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International Journal of Dentistry
Volume 2015, Article ID 650648, 8 pages
Research Article

Morphological Study of Palatal Rugae in a Sudanese Population

1Department of Basic Medical Sciences, College of Medicine, King Saud bin Abdulaziz University for Health Sciences, Mail Code 3127, P.O. Box 3660, Riyadh 11481, Saudi Arabia
2Anatomy Department, Faculty of Medicine, University of Khartoum, P.O. Box 102, Khartoum 11111, Sudan
3Department of Anatomy, Faculty of Dentistry, University of Medical Sciences and Technology, P.O. Box 12810, Khartoum 11111, Sudan

Received 28 October 2014; Accepted 18 January 2015

Academic Editor: Carla Evans

Copyright © 2015 Altayeb Abdalla Ahmed and Awrad Hamid. This is an open access article distributed under the Creative Commons Attribution License, which permits unrestricted use, distribution, and reproduction in any medium, provided the original work is properly cited.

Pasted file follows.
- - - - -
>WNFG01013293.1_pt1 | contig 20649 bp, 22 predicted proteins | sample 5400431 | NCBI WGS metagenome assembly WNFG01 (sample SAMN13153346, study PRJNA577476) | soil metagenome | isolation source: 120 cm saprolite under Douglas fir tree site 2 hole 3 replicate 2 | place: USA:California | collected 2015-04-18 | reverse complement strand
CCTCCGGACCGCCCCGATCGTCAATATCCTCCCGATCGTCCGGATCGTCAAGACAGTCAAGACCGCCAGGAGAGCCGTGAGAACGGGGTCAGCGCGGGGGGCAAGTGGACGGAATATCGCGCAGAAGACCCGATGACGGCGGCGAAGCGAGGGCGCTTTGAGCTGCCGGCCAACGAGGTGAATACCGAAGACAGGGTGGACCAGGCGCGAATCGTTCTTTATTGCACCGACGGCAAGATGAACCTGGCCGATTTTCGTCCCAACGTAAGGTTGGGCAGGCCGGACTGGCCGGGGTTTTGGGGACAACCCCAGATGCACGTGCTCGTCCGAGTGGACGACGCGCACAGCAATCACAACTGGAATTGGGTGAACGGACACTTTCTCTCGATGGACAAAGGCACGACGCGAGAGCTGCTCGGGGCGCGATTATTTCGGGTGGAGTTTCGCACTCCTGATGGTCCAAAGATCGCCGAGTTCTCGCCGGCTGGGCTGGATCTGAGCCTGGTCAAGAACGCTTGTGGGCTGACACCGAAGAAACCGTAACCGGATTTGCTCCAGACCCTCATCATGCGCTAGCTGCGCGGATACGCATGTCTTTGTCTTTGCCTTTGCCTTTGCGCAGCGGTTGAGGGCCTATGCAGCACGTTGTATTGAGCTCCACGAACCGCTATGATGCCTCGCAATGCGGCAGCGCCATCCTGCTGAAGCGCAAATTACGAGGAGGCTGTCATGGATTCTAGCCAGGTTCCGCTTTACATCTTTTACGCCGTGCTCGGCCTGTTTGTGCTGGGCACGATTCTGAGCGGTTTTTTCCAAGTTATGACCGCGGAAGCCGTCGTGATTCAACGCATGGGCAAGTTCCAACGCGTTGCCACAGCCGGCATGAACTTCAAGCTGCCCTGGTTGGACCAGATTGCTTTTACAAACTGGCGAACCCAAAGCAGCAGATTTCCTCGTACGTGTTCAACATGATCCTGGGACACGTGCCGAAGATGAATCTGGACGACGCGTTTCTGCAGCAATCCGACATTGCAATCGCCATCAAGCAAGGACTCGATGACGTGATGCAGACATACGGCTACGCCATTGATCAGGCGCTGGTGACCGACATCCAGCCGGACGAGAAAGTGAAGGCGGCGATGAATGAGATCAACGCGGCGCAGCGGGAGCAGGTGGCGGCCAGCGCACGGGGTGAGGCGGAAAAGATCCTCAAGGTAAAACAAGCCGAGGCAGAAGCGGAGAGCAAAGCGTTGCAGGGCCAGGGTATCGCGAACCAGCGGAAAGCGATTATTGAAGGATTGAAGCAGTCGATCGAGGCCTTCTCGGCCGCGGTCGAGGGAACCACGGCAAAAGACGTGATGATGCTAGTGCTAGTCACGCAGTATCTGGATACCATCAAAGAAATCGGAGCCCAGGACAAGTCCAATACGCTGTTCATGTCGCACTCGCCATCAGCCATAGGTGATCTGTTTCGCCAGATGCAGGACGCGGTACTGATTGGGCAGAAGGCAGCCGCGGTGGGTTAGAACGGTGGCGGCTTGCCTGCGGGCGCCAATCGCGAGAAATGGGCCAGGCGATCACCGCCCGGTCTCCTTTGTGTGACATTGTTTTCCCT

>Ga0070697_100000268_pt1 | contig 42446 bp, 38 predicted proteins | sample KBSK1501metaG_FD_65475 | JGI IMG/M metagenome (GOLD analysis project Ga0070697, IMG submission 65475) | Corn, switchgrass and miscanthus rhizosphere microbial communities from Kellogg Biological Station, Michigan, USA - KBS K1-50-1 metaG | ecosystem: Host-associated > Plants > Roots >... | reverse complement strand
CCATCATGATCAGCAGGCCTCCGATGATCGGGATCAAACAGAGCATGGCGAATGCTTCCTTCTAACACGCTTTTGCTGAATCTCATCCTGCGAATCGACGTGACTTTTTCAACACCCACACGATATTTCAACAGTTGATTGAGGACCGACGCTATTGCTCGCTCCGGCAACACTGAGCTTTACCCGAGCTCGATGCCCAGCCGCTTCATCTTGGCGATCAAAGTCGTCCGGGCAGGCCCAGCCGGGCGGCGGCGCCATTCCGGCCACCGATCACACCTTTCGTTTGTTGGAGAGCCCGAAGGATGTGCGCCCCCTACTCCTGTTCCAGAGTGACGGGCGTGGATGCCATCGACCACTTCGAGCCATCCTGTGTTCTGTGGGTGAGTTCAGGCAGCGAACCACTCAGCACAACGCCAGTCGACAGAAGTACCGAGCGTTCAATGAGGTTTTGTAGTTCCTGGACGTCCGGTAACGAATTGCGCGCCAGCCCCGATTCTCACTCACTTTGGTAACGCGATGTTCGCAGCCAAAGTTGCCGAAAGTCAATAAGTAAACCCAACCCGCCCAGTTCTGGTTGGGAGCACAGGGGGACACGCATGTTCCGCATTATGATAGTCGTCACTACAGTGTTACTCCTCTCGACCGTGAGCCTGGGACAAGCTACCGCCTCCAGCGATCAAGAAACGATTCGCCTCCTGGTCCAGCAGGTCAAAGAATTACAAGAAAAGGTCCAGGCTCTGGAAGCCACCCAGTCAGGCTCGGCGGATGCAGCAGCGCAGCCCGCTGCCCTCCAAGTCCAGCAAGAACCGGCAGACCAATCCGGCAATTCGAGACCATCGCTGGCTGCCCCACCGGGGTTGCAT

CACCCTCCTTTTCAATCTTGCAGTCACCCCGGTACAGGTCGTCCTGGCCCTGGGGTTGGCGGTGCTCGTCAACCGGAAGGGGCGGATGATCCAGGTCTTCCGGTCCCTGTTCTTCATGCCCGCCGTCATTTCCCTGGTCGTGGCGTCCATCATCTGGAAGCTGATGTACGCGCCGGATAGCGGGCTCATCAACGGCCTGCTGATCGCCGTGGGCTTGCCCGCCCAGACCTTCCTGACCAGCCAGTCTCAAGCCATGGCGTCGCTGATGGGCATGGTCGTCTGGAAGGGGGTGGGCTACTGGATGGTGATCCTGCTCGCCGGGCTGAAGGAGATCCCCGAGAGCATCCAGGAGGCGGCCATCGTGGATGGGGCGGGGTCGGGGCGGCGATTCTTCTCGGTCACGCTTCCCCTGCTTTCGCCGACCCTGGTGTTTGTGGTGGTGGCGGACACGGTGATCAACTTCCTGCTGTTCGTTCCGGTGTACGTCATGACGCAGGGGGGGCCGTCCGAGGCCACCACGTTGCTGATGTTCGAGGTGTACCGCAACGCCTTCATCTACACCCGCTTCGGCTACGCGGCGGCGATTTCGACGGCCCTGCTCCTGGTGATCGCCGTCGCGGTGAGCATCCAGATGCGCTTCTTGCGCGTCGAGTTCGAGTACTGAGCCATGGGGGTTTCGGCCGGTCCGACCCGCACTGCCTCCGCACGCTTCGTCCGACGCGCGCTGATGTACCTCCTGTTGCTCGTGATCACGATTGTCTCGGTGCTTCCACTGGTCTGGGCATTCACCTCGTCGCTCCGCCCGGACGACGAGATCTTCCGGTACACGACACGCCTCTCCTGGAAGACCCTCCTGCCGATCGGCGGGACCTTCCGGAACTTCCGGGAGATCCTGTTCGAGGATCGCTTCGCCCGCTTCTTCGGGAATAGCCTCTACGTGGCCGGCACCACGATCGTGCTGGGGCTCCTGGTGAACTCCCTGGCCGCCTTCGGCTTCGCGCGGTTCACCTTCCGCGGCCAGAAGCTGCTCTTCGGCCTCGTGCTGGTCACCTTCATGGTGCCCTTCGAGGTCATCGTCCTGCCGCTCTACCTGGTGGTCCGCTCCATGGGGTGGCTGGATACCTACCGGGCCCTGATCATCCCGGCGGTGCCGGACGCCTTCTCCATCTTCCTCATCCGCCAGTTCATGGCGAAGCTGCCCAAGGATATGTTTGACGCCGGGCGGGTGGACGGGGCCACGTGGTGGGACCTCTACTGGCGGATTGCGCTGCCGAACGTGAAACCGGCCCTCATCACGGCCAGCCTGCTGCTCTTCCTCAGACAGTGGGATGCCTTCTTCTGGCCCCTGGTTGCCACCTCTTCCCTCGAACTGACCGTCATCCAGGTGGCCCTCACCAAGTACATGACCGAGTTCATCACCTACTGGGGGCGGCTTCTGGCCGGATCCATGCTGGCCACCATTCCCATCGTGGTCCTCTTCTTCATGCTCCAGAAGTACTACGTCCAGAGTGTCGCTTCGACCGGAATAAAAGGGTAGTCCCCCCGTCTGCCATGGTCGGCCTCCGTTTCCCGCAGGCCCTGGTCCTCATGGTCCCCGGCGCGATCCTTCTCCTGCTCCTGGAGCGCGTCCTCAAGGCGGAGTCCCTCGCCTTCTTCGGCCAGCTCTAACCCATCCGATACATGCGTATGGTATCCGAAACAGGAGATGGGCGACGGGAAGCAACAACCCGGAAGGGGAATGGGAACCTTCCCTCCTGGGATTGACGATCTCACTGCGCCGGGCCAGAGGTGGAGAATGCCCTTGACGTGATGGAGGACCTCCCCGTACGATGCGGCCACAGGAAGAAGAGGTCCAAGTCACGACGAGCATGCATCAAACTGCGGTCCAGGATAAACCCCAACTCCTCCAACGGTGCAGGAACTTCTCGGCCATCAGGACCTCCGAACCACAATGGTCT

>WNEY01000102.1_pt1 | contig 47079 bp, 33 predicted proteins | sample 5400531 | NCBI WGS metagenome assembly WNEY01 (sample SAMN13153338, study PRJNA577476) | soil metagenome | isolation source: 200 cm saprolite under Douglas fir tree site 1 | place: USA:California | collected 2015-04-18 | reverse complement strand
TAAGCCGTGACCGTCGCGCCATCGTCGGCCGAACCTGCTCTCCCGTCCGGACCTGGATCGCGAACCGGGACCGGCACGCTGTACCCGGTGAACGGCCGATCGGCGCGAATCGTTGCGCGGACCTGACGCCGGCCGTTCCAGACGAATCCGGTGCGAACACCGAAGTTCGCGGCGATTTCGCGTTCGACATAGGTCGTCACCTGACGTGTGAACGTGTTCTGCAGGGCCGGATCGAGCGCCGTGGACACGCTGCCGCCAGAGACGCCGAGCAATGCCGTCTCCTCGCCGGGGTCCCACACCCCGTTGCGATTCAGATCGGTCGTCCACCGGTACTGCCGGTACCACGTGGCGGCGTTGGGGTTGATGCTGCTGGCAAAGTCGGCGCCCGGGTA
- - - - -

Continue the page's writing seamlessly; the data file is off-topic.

Palatal rugae patterns have unique characteristics and have been proposed as an alternative method to establish identity when other means, such as fingerprints and dental records, are not attainable. This study was conducted to determine the morphological characteristics of palatine rugae and to assess the existence of side asymmetry in them in Sudanese Arabs. It also assesses the possibility of determining sex using logistic regression. One hundred dental casts for 50 males and 50 females aged between 18 and 23 were studied for palatal rugae dimensions, shapes, and orientations, as well as sexual dimorphism and side symmetry. The most predominant rugae were primary, and the most prevalent shapes in both sexes were wavy, curved, and straight forms. The predominant orientation was forward. Side asymmetry existed more in the orientations than in the shapes, but no side asymmetry was recorded in the dimensions. There was no significant sexual dimorphism in the rugae dimensions, shapes, and orientations, except for forward-directed rugae . A predictive value of 60% was obtained in assigning sex using dimensions and orientations and of 58% using shapes alone. Therefore, the palatal rugae are not recommended for assigning sex effectively among Sudanese Arabs unless it is the only means available.